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People living near coastal communities have better health than people who live inland. Researchers from the European Centre for Environment & Human Health, Peninsula College of Medicine and Dentistry, University of Exeter used data to find out how health varied across regions. They found good health more likely the closer people got to the sea.
Results of the study showed that on average, populations living by the sea self-reported health that was better than similar populations (age, sex and economics) living inland. One of their conclusions is that access to “good” environments lead to better health reducing one of the inequalities between the rich and poor.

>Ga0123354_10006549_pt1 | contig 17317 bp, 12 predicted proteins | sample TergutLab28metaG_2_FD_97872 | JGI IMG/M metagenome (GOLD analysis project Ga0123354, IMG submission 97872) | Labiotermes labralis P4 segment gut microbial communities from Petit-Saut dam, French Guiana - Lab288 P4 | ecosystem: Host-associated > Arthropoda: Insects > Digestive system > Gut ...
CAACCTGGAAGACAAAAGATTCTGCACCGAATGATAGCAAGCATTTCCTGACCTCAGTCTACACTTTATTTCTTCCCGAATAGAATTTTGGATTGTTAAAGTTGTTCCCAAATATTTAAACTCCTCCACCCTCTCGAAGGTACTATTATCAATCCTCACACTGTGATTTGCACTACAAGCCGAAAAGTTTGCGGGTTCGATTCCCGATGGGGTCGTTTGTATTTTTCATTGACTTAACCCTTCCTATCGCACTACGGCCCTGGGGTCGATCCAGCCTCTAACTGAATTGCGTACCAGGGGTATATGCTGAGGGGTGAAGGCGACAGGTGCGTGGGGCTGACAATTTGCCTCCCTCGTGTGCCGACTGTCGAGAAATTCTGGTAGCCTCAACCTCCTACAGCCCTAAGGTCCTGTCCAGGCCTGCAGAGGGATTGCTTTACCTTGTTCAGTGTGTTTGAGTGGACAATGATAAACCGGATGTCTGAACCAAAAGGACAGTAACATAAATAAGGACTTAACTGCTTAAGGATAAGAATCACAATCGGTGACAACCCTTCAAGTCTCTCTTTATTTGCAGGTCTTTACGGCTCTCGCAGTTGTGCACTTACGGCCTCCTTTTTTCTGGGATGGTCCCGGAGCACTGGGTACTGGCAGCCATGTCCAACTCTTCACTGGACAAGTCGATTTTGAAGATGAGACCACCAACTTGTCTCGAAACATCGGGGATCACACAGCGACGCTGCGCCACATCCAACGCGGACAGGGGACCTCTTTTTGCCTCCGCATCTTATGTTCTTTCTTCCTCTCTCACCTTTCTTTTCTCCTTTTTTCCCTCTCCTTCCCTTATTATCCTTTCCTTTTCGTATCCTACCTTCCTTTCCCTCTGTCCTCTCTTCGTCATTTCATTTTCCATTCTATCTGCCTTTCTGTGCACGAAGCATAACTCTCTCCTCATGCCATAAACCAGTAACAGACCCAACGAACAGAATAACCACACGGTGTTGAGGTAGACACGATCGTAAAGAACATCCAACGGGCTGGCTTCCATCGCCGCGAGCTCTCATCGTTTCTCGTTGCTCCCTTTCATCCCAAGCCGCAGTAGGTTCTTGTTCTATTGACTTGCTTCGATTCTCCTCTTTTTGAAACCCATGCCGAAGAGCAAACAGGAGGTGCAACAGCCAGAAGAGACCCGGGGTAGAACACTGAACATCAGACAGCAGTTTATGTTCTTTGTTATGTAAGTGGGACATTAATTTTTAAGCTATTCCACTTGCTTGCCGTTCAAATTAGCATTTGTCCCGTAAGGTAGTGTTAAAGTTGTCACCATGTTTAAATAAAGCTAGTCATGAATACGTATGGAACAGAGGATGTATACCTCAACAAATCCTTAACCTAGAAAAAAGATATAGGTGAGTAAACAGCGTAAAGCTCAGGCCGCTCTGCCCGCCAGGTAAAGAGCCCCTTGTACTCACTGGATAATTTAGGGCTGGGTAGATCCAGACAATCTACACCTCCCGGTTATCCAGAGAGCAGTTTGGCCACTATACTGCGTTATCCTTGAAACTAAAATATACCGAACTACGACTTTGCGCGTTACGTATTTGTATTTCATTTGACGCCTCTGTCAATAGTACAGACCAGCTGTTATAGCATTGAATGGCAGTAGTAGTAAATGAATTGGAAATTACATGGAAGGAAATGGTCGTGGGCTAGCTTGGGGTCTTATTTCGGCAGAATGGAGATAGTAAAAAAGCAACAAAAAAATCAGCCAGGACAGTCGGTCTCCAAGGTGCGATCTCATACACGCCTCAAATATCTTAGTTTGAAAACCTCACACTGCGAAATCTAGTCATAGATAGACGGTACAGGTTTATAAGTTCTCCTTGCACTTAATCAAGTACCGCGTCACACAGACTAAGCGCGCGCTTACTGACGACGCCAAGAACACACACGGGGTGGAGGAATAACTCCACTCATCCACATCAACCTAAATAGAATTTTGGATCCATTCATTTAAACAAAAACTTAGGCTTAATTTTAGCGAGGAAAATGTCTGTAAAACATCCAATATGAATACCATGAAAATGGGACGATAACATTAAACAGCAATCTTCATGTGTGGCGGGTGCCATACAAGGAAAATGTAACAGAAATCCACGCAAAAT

Coastal communities offer more opportunities for physical activity and stress reduction. Visits to the coast help people relax and reduce stress.
“We know that people usually have a good time when they go to the beach, but here is strikingly kittle evidence of how spending time at the coast can affect health and well-being. By analyzing data for the whole population, our research suggests that there is a positive effect, although this type of study cannot prove cause and effect. We need to carry out more sophisticated studies to try to unravel the reasons that may explain the relationship we’re seeing. If the evidence is there, it might help to provide governments with the guidance necessary to wisely and sustainably use our valuable coasts to help improve the health of the whole UK population,” said lead author Dr. Ben Wheeler.
It may be possible to take aspects of the sea inland. Recordings of seascapes used during meditation are one example of how they could move aspects of the beach to the larger population. Now if they could just move in a nice ocean breeze.
Photo by John Nyboer
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